Last week, as 2010 faded into memory, I wrote on Looking Back. This week, as the New Year and the new decade dawn, we will focus on Looking Forward. The past is written, and, although it will continue to be reinterpreted in our minds by selective memory, we know what it is. The future, however, is always difficult to predict.
Some things seem fairly predictable on the near horizon. The economy is improving. Financial experts predict a slowly strengthening economy with more jobs, better income and growing investments. The war in Afghanistan will continue. No one has come up with a clear way out of the conflict. Terrorism will continue. Al Qaida is not going away. People will marry and babies will be born. We will continue to educate our children and our youth. Innovations and changes in technology will continue. The iPhone, iPad and iWhatever will continue their march toward ubiquity.
The Bible teaches us two things about looking forward. First, take the long look. The future may be much longer than we ever imagined. The Bible says, “A day to the Lord is as a thousand years and a thousand years as one day.” And “He keeps his covenant to a thousand generations.” If a generation is 20 years, the average length of time between the birth of a generation and the birth of their children, then each century contains five generations. Based on that assumption, One hundred forty generations have lived since Isaiah wrote this prophecy and only 100 generations have lived since Jesus was born. A thousand generations would stretch human history to the year 20,000.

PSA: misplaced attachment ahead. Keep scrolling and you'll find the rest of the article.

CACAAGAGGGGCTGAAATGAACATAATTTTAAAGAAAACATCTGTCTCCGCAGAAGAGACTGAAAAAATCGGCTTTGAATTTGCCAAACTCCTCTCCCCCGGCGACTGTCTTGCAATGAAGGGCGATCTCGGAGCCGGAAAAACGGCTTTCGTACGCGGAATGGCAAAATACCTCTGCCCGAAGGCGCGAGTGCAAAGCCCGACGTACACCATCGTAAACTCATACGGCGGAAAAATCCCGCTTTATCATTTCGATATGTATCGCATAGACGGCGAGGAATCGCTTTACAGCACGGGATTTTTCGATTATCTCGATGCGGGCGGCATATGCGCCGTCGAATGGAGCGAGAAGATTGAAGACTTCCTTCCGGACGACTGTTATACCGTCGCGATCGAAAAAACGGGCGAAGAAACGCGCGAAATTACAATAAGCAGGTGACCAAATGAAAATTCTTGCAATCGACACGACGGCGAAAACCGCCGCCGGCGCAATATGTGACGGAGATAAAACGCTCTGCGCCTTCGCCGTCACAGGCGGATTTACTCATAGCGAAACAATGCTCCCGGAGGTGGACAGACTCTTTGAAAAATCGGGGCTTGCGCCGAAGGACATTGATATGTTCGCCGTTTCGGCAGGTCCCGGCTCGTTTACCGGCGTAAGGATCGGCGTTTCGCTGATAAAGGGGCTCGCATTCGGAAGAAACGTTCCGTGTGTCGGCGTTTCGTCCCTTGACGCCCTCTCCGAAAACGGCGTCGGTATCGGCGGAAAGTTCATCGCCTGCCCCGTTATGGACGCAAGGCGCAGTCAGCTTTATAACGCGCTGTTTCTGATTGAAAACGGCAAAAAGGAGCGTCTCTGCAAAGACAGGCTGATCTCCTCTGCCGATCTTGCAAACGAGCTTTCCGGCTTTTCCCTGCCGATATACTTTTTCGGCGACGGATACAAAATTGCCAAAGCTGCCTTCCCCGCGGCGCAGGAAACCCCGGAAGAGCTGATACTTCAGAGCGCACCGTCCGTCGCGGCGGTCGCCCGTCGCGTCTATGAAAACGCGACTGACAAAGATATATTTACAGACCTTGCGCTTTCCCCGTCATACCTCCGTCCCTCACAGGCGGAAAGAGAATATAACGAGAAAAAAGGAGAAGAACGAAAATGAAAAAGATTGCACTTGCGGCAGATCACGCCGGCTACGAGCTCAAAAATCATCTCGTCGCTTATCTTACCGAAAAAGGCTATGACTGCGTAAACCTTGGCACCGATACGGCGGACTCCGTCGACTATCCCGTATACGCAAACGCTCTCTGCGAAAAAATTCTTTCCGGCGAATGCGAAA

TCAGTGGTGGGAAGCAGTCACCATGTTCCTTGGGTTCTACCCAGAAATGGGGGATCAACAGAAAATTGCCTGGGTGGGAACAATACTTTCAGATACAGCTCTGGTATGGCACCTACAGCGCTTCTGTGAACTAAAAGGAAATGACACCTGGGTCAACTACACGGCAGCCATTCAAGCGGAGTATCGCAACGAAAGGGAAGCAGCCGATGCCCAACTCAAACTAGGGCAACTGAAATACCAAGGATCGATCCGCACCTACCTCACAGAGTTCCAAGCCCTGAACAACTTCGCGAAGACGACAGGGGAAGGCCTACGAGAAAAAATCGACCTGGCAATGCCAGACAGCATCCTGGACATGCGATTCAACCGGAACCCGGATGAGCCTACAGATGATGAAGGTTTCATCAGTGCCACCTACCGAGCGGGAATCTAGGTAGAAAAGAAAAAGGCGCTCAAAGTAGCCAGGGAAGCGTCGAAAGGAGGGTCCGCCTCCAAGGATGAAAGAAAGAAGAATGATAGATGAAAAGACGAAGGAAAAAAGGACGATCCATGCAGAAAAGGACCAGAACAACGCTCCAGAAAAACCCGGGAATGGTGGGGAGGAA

I am not proposing that we take the thousand generations literally or that we extrapolate the thousand years as one day to project the length of time the human race might survive, but I think it is fair to conclude that God’s view of history might be much longer than we ever imagined.
Secondly, the Bible teaches that Jesus’ return is always imminent. He will come in a day when we do not suspect. He can return to earth at any hour of any day. Jesus said, “So you also must be ready, because the Son of Man will come at an hour that you do not expect him.”
As we look forward, we need to prepare and plan as if many generations will follow. We need to be stewards of the resources given us. We need to pass to the next generation a better planet and a better world, just as our forefathers have sought to pass to us a better planet and a better world. At the same time we need to live as if Christ will return today.
The interesting conclusion from all of this, it seems to me, is that if we live as if Christ might return today we will also live in such a way that we pass forward to the next generation a better world if he delays his coming.